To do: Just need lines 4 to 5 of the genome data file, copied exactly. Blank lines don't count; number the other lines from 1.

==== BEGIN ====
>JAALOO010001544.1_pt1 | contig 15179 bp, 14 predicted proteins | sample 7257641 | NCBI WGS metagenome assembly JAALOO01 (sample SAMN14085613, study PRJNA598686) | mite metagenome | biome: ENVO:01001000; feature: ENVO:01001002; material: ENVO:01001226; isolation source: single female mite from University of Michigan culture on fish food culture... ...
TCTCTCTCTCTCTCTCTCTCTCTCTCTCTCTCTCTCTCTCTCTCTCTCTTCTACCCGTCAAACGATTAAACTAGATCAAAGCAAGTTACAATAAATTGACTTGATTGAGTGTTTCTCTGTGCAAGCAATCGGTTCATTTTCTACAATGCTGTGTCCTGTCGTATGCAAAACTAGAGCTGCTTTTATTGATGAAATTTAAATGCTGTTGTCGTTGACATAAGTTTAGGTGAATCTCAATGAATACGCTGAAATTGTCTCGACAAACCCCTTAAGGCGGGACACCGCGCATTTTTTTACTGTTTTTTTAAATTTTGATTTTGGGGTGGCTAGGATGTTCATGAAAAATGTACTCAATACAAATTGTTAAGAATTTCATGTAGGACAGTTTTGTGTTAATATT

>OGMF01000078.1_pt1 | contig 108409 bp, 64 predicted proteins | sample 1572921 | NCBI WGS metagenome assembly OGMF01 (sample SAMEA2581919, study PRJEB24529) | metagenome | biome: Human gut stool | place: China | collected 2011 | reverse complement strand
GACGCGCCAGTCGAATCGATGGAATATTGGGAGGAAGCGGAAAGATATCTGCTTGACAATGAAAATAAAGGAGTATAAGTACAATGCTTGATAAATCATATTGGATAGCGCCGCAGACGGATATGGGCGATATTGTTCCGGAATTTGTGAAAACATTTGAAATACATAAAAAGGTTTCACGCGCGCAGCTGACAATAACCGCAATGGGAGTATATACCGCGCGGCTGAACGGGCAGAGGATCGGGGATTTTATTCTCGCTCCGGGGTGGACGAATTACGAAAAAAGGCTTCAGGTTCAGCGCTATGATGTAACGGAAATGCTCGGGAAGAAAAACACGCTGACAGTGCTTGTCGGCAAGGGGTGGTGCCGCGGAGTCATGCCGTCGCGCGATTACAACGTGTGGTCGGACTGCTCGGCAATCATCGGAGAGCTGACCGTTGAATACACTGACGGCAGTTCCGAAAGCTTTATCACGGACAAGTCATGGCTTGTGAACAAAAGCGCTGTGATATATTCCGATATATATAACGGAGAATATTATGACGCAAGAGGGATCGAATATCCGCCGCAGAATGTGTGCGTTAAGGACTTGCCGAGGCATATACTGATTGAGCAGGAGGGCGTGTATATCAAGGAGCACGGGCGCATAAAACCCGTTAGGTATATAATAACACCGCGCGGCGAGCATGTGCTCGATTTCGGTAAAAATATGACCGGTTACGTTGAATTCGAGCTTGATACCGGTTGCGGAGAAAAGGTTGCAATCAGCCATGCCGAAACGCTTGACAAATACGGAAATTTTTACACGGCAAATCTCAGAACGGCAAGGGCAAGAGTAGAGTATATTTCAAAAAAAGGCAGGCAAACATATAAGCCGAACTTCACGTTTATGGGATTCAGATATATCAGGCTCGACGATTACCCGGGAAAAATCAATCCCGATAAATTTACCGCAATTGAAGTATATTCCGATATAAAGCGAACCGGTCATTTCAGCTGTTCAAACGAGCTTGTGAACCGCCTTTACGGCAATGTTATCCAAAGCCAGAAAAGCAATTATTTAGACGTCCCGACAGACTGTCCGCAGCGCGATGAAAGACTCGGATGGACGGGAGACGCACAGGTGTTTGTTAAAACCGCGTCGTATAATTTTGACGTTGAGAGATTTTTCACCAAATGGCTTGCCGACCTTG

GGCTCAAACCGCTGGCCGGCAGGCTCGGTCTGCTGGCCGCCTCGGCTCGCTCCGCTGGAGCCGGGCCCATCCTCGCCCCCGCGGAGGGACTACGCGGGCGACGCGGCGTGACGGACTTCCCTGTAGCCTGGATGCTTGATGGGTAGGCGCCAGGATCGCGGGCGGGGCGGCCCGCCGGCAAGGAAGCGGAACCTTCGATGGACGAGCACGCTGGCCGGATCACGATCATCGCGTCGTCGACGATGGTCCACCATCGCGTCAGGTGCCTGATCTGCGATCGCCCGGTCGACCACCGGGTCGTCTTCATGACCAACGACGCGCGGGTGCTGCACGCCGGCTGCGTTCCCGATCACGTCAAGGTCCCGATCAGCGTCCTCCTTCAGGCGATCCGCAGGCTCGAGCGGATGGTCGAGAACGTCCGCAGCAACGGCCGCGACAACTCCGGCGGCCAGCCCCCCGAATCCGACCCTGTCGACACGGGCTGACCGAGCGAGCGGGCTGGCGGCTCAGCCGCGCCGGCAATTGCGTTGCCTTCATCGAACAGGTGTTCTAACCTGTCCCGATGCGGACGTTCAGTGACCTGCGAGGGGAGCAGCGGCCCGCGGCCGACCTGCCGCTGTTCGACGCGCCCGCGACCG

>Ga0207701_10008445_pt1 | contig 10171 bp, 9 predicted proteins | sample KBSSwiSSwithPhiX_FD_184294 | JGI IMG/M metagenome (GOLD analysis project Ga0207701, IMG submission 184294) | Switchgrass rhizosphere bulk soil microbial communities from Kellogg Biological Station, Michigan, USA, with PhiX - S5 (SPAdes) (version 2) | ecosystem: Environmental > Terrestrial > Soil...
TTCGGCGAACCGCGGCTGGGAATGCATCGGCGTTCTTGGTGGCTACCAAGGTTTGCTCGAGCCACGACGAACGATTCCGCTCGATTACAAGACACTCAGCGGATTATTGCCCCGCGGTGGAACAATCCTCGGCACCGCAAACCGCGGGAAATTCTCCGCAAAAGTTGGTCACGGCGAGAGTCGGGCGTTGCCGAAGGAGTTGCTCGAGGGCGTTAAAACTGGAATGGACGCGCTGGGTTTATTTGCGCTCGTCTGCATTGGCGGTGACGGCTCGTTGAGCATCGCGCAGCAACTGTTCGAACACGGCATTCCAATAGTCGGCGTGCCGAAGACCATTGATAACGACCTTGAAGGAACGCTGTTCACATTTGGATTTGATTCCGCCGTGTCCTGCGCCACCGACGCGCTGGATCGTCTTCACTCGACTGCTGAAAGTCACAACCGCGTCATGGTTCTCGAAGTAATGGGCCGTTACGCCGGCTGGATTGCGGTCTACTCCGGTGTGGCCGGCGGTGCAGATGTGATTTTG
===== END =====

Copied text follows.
GACGCGCCAGTCGAATCGATGGAATATTGGGAGGAAGCGGAAAGATATCTGCTTGACAATGAAAATAAAGGAGTATAAGTACAATGCTTGATAAATCATATTGGATAGCGCCGCAGACGGATATGGGCGATATTGTTCCGGAATTTGTGAAAACATTTGAAATACATAAAAAGGTTTCACGCGCGCAGCTGACAATAACCGCAATGGGAGTATATACCGCGCGGCTGAACGGGCAGAGGATCGGGGATTTTATTCTCGCTCCGGGGTGGACGAATTACGAAAAAAGGCTTCAGGTTCAGCGCTATGATGTAACGGAAATGCTCGGGAAGAAAAACACGCTGACAGTGCTTGTCGGCAAGGGGTGGTGCCGCGGAGTCATGCCGTCGCGCGATTACAACGTGTGGTCGGACTGCTCGGCAATCATCGGAGAGCTGACCGTTGAATACACTGACGGCAGTTCCGAAAGCTTTATCACGGACAAGTCATGGCTTGTGAACAAAAGCGCTGTGATATATTCCGATATATATAACGGAGAATATTATGACGCAAGAGGGATCGAATATCCGCCGCAGAATGTGTGCGTTAAGGACTTGCCGAGGCATATACTGATTGAGCAGGAGGGCGTGTATATCAAGGAGCACGGGCGCATAAAACCCGTTAGGTATATAATAACACCGCGCGGCGAGCATGTGCTCGATTTCGGTAAAAATATGACCGGTTACGTTGAATTCGAGCTTGATACCGGTTGCGGAGAAAAGGTTGCAATCAGCCATGCCGAAACGCTTGACAAATACGGAAATTTTTACACGGCAAATCTCAGAACGGCAAGGGCAAGAGTAGAGTATATTTCAAAAAAAGGCAGGCAAACATATAAGCCGAACTTCACGTTTATGGGATTCAGATATATCAGGCTCGACGATTACCCGGGAAAAATCAATCCCGATAAATTTACCGCAATTGAAGTATATTCCGATATAAAGCGAACCGGTCATTTCAGCTGTTCAAACGAGCTTGTGAACCGCCTTTACGGCAATGTTATCCAAAGCCAGAAAAGCAATTATTTAGACGTCCCGACAGACTGTCCGCAGCGCGATGAAAGACTCGGATGGACGGGAGACGCACAGGTGTTTGTTAAAACCGCGTCGTATAATTTTGACGTTGAGAGATTTTTCACCAAATGGCTTGCCGACCTTG

GGCTCAAACCGCTGGCCGGCAGGCTCGGTCTGCTGGCCGCCTCGGCTCGCTCCGCTGGAGCCGGGCCCATCCTCGCCCCCGCGGAGGGACTACGCGGGCGACGCGGCGTGACGGACTTCCCTGTAGCCTGGATGCTTGATGGGTAGGCGCCAGGATCGCGGGCGGGGCGGCCCGCCGGCAAGGAAGCGGAACCTTCGATGGACGAGCACGCTGGCCGGATCACGATCATCGCGTCGTCGACGATGGTCCACCATCGCGTCAGGTGCCTGATCTGCGATCGCCCGGTCGACCACCGGGTCGTCTTCATGACCAACGACGCGCGGGTGCTGCACGCCGGCTGCGTTCCCGATCACGTCAAGGTCCCGATCAGCGTCCTCCTTCAGGCGATCCGCAGGCTCGAGCGGATGGTCGAGAACGTCCGCAGCAACGGCCGCGACAACTCCGGCGGCCAGCCCCCCGAATCCGACCCTGTCGACACGGGCTGACCGAGCGAGCGGGCTGGCGGCTCAGCCGCGCCGGCAATTGCGTTGCCTTCATCGAACAGGTGTTCTAACCTGTCCCGATGCGGACGTTCAGTGACCTGCGAGGGGAGCAGCGGCCCGCGGCCGACCTGCCGCTGTTCGACGCGCCCGCGACCG